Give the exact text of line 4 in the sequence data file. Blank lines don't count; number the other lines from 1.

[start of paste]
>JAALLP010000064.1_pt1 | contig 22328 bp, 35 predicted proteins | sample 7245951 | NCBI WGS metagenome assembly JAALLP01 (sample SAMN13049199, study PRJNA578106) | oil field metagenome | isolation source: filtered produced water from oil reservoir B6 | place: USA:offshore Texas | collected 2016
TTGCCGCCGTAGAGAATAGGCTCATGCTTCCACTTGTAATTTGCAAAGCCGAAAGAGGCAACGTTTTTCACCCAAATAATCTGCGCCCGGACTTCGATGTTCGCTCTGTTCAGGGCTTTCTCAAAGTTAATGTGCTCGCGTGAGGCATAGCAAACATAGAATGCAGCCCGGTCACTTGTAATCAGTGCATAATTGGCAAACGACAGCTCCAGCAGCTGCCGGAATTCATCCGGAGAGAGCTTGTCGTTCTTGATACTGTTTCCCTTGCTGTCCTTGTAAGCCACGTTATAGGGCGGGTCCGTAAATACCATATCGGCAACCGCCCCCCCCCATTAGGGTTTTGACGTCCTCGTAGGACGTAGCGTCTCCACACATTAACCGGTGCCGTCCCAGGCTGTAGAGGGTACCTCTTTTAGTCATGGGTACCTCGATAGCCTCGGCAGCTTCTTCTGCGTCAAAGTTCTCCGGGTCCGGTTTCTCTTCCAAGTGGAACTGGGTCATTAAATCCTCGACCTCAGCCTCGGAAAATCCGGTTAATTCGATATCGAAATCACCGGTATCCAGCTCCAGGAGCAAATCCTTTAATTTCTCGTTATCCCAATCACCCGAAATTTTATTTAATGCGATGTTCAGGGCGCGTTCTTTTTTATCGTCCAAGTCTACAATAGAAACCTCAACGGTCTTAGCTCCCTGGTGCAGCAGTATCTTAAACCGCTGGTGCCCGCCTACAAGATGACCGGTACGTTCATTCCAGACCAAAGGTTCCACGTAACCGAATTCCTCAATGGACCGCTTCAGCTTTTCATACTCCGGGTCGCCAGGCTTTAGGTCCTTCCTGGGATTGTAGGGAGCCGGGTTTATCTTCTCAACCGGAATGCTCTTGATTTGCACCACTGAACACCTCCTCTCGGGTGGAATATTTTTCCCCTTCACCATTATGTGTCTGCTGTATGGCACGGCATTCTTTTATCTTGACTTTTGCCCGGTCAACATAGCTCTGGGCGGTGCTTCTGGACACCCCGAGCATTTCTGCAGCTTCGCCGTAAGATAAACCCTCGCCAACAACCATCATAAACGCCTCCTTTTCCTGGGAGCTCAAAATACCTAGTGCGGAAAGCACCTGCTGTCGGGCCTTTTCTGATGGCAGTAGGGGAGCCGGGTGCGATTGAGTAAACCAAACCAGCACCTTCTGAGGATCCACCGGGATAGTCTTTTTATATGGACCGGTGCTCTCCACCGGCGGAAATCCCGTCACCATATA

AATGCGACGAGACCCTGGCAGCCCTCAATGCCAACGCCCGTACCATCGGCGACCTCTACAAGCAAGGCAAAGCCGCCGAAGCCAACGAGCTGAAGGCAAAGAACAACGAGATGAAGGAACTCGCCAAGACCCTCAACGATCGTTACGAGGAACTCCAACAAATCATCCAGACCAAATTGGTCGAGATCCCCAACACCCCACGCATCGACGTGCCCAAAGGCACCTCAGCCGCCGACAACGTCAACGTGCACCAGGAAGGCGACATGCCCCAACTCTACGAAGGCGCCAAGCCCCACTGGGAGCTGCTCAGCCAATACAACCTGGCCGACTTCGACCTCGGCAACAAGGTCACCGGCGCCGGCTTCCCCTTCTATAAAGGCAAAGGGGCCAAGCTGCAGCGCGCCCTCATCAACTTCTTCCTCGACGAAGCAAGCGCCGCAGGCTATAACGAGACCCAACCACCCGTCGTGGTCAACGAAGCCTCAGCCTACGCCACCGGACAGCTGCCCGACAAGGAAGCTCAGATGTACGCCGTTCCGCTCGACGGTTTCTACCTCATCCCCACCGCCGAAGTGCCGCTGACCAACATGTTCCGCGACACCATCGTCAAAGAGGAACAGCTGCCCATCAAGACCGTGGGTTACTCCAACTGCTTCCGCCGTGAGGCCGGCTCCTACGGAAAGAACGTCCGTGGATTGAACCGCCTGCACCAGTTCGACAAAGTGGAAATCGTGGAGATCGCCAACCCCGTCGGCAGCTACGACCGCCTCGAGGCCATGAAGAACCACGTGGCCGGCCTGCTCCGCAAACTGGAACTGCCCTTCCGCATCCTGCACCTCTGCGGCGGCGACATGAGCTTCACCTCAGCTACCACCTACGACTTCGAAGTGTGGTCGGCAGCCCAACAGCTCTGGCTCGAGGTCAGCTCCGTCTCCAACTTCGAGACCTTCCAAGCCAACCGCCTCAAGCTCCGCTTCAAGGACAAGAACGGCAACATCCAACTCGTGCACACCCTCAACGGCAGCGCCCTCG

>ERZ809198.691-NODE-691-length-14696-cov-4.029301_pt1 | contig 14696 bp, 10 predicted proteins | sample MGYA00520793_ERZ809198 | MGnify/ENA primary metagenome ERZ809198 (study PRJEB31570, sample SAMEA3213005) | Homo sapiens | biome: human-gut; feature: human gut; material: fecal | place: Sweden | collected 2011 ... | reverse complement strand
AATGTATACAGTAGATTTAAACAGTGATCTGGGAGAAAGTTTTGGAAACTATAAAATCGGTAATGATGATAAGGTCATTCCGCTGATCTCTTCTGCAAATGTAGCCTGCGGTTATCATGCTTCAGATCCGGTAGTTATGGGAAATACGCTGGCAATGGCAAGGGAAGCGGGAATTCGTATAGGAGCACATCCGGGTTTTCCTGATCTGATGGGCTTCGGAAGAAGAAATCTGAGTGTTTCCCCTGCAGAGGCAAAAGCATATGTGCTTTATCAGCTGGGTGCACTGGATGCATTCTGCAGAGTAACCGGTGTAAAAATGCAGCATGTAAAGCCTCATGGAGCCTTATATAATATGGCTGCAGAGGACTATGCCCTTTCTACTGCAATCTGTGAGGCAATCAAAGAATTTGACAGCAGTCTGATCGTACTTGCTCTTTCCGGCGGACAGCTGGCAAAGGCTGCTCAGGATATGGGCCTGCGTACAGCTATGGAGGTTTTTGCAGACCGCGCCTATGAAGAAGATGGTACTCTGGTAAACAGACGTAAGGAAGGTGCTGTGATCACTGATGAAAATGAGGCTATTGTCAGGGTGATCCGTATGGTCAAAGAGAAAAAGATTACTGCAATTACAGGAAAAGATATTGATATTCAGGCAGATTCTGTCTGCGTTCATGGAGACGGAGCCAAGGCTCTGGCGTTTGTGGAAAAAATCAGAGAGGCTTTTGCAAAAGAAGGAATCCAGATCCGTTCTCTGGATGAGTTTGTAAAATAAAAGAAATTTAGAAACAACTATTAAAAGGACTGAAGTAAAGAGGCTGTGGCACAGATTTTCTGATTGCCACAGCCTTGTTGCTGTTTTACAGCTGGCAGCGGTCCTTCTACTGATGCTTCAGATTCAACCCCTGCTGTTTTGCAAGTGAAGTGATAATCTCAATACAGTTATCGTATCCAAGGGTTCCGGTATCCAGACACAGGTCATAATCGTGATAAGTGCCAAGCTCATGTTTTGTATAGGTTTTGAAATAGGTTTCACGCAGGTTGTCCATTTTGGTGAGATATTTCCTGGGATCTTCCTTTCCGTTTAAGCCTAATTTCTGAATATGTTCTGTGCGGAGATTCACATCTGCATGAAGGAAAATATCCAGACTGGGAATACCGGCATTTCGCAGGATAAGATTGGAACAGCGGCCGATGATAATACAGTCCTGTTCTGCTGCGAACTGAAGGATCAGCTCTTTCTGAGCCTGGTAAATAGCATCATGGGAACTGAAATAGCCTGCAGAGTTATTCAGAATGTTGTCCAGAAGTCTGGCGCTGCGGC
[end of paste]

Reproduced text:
>ERZ809198.691-NODE-691-length-14696-cov-4.029301_pt1 | contig 14696 bp, 10 predicted proteins | sample MGYA00520793_ERZ809198 | MGnify/ENA primary metagenome ERZ809198 (study PRJEB31570, sample SAMEA3213005) | Homo sapiens | biome: human-gut; feature: human gut; material: fecal | place: Sweden | collected 2011 ... | reverse complement strand